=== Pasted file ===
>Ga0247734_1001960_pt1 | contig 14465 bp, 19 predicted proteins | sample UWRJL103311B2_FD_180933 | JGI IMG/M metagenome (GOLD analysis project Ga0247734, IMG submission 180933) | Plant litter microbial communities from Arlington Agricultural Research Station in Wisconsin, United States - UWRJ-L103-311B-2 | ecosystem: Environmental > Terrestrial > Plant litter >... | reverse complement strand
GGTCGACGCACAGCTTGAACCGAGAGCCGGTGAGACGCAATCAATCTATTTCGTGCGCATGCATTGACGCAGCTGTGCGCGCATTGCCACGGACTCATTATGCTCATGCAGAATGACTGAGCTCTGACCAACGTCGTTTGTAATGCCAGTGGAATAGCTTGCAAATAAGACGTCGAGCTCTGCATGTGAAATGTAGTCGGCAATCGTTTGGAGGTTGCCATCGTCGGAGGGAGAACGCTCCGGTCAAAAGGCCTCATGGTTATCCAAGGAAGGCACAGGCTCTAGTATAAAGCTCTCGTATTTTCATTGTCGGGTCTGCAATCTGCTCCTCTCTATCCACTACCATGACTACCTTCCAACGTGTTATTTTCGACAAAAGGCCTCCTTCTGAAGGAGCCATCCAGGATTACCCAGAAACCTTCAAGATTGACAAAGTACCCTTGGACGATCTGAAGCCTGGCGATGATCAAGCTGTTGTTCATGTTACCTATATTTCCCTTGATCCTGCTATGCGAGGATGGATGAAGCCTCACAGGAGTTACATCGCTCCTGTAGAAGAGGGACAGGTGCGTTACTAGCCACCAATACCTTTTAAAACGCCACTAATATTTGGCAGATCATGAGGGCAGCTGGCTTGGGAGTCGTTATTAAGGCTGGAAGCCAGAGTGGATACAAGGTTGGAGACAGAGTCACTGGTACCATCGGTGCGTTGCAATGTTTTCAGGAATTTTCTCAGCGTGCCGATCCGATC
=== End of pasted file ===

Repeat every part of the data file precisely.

>Ga0247734_1001960_pt1 | contig 14465 bp, 19 predicted proteins | sample UWRJL103311B2_FD_180933 | JGI IMG/M metagenome (GOLD analysis project Ga0247734, IMG submission 180933) | Plant litter microbial communities from Arlington Agricultural Research Station in Wisconsin, United States - UWRJ-L103-311B-2 | ecosystem: Environmental > Terrestrial > Plant litter >... | reverse complement strand
GGTCGACGCACAGCTTGAACCGAGAGCCGGTGAGACGCAATCAATCTATTTCGTGCGCATGCATTGACGCAGCTGTGCGCGCATTGCCACGGACTCATTATGCTCATGCAGAATGACTGAGCTCTGACCAACGTCGTTTGTAATGCCAGTGGAATAGCTTGCAAATAAGACGTCGAGCTCTGCATGTGAAATGTAGTCGGCAATCGTTTGGAGGTTGCCATCGTCGGAGGGAGAACGCTCCGGTCAAAAGGCCTCATGGTTATCCAAGGAAGGCACAGGCTCTAGTATAAAGCTCTCGTATTTTCATTGTCGGGTCTGCAATCTGCTCCTCTCTATCCACTACCATGACTACCTTCCAACGTGTTATTTTCGACAAAAGGCCTCCTTCTGAAGGAGCCATCCAGGATTACCCAGAAACCTTCAAGATTGACAAAGTACCCTTGGACGATCTGAAGCCTGGCGATGATCAAGCTGTTGTTCATGTTACCTATATTTCCCTTGATCCTGCTATGCGAGGATGGATGAAGCCTCACAGGAGTTACATCGCTCCTGTAGAAGAGGGACAGGTGCGTTACTAGCCACCAATACCTTTTAAAACGCCACTAATATTTGGCAGATCATGAGGGCAGCTGGCTTGGGAGTCGTTATTAAGGCTGGAAGCCAGAGTGGATACAAGGTTGGAGACAGAGTCACTGGTACCATCGGTGCGTTGCAATGTTTTCAGGAATTTTCTCAGCGTGCCGATCCGATC